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June 2015 Archives

Avoiding the most common gaffes in estate planning

When you hear the term "estate planning," it probably conjures images of stately mansions, a stable of high-priced German cars and people who are waited upon by butlers. But this image of estate planning is completely wrong. The truth is, everyone should have some sort of plan in place, regardless of age and wealth. That's because estate plans cover a whole lot more than what to do with your stuff in the event of your death. A comprehensive estate plan can make preparations for what will happen if you become disabled as well.

It's true: Medicare pays for some long-term skilled nursing care

Just as Americans have struggled with how to pay for long-term care for senior citizens who require daily, skilled nursing, so has our government. For a long time, people without independent means to pay for nursing home care were forced to rely on Medicaid, the federal insurance plan for the poor. The rules for Medicaid eligibility are strict, however, so it wasn't enough that people couldn't afford expensive long-term care; they needed to be poor enough overall to qualify.

How does a guardianship work?

You've probably heard the term "guardianship" and, in all likelihood, you have at least a basic understanding of the concept, but as a legal term, its definition is a little more detailed. Many might think of a guardianship as something for only the elderly to think about, but it's important to understand what it is and how it works, regardless of age.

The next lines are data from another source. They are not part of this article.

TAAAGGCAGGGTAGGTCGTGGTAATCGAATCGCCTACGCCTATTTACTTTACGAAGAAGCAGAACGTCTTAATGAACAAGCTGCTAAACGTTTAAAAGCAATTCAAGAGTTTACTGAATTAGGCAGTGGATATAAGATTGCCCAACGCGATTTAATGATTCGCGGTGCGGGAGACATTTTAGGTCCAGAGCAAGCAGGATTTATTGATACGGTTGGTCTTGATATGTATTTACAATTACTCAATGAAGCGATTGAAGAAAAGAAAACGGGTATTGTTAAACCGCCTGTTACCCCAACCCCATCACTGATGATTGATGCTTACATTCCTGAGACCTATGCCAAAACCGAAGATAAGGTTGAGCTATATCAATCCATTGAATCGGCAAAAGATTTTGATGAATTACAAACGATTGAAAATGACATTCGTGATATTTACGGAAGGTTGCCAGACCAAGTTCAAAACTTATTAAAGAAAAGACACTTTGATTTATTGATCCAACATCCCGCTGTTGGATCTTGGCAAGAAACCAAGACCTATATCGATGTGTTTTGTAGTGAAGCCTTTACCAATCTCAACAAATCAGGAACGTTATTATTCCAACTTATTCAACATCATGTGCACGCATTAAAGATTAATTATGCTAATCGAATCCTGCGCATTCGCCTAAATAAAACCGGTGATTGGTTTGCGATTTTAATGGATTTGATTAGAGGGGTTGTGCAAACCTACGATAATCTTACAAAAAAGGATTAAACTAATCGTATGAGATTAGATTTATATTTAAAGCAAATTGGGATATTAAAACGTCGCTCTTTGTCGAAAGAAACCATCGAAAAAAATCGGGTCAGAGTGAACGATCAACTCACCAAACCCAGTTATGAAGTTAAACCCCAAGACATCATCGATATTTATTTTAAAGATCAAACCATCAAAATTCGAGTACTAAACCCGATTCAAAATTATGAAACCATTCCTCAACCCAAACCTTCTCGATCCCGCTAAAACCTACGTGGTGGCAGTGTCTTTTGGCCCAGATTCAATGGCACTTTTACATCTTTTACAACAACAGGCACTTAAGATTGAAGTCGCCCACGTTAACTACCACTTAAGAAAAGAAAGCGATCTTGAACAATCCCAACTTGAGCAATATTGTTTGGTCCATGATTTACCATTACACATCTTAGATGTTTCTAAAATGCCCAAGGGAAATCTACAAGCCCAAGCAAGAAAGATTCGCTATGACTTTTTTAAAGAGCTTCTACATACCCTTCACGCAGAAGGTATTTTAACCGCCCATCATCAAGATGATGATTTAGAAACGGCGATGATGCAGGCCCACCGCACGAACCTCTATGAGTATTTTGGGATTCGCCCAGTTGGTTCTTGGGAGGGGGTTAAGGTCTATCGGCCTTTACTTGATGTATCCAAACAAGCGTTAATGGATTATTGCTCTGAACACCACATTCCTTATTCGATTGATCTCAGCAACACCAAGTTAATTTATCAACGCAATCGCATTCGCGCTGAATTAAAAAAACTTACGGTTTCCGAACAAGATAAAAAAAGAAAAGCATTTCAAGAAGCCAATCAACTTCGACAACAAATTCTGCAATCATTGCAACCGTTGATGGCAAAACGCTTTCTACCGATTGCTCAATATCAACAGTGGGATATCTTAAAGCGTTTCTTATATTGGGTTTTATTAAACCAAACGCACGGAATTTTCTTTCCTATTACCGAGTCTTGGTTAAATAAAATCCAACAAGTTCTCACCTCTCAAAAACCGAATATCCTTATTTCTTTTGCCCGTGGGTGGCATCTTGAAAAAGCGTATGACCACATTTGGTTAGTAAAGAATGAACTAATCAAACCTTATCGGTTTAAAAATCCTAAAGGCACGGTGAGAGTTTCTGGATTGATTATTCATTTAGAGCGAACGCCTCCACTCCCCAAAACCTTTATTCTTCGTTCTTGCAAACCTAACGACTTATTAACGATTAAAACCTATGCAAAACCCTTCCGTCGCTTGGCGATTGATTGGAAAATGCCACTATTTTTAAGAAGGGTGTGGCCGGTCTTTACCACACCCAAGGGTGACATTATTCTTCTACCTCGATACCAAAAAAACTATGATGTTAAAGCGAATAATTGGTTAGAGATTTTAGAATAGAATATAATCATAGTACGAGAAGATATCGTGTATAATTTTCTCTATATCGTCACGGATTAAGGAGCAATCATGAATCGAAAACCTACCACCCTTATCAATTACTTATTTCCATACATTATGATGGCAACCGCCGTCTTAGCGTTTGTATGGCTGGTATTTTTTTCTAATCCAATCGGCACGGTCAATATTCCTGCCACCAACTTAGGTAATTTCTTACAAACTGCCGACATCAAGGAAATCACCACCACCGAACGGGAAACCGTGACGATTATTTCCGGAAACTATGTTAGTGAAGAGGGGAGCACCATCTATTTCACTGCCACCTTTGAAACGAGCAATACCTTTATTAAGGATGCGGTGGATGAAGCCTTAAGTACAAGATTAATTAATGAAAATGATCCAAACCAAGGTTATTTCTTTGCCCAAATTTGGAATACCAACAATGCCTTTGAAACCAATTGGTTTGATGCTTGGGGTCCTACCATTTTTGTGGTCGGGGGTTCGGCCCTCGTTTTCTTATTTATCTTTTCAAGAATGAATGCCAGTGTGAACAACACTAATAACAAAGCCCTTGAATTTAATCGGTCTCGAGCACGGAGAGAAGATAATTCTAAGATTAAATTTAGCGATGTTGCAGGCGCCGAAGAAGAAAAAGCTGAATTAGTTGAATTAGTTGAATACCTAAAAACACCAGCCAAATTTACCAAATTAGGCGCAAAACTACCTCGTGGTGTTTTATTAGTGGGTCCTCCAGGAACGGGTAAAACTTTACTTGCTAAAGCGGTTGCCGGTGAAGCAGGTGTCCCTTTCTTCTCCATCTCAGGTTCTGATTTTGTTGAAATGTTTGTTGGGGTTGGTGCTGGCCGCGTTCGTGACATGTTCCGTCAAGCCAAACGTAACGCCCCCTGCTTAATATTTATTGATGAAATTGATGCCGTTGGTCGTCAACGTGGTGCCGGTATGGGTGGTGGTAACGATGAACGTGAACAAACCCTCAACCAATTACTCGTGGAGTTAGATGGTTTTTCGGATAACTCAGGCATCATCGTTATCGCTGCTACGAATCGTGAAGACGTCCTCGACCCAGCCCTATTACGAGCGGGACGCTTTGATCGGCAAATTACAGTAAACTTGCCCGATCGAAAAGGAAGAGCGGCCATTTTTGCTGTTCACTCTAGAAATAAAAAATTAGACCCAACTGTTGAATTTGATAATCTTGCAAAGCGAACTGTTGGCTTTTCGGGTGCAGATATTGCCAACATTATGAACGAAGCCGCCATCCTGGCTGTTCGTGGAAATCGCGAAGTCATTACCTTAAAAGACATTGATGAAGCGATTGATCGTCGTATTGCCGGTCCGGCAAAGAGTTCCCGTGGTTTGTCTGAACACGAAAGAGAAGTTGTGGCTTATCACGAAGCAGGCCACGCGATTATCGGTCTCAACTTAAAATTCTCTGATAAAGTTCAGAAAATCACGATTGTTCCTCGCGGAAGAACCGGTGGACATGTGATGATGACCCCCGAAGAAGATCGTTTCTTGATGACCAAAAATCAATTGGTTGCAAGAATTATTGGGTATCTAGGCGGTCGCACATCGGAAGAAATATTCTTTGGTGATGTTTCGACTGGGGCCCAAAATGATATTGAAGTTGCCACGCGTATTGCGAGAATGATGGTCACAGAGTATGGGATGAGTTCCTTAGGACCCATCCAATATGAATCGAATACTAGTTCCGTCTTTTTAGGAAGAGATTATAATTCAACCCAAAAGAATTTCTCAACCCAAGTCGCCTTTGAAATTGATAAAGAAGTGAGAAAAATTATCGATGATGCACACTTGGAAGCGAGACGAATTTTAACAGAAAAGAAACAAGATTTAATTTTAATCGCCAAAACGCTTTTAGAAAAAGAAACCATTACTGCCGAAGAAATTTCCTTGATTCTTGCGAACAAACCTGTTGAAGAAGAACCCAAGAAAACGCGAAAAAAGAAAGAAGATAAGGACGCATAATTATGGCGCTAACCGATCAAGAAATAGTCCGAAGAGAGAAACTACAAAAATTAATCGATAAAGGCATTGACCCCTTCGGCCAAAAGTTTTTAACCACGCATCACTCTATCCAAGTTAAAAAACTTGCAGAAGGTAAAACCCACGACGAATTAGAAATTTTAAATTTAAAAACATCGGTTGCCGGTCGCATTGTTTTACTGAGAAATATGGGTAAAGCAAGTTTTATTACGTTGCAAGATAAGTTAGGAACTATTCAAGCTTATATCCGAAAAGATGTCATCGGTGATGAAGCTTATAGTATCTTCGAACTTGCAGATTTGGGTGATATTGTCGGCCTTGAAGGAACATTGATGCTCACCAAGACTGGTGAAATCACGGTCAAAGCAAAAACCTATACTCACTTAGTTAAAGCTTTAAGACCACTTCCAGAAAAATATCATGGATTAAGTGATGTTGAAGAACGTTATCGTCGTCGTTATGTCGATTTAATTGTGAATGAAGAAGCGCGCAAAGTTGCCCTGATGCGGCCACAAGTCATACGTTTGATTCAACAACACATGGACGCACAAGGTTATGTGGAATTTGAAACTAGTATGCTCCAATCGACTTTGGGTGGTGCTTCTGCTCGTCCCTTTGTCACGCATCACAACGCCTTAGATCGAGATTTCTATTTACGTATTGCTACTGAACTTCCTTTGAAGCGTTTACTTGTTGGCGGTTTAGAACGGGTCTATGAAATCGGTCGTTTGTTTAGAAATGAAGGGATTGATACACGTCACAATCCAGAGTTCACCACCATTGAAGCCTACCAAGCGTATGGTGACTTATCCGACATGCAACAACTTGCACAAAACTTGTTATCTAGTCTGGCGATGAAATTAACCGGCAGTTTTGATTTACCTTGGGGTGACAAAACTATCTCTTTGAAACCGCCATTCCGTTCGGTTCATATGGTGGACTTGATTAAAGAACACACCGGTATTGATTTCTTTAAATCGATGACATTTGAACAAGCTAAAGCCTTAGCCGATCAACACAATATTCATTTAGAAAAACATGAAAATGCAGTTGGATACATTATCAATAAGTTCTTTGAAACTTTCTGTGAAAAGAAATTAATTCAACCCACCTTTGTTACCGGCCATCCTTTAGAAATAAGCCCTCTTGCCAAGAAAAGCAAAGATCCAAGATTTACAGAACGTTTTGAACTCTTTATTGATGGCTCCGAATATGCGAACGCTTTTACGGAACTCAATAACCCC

What qualities should a legal guardian have?

As our parents get older, the unfortunate reality is that we often witness an upsetting decline in their physical and mental health. For parents with Alzheimer's disease, this can be particularly devastating as they may no longer recognize loved ones or understand what is in their best interests.

Underestimating life expectancy can cause problems when planning for future

There are many assumptions that individuals who are entering their elderly years might make when planning for the future. One such assumption is an assumption about how long they will live. One mistake individuals sometimes fall prey to when it comes to assumptions about their life expectancy is underestimating their life expectancy. 

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Phone Numbers:
Phone Numbers:
    • Super Lawyers
    • Super Lawyers
    • ACTEC | The American College Of Trust And Estate Counsel
    • Top Lawyers 2015 | 5280
    • ACTEC | The American College Of Trust And Estate Counsel
    • Top Lawyers 2015 | 5280
    • Life Care Planning Law Firms Association
    • National Academy of Elder Law Attorneys, Inc
    • NELF | National Elder Law Foundation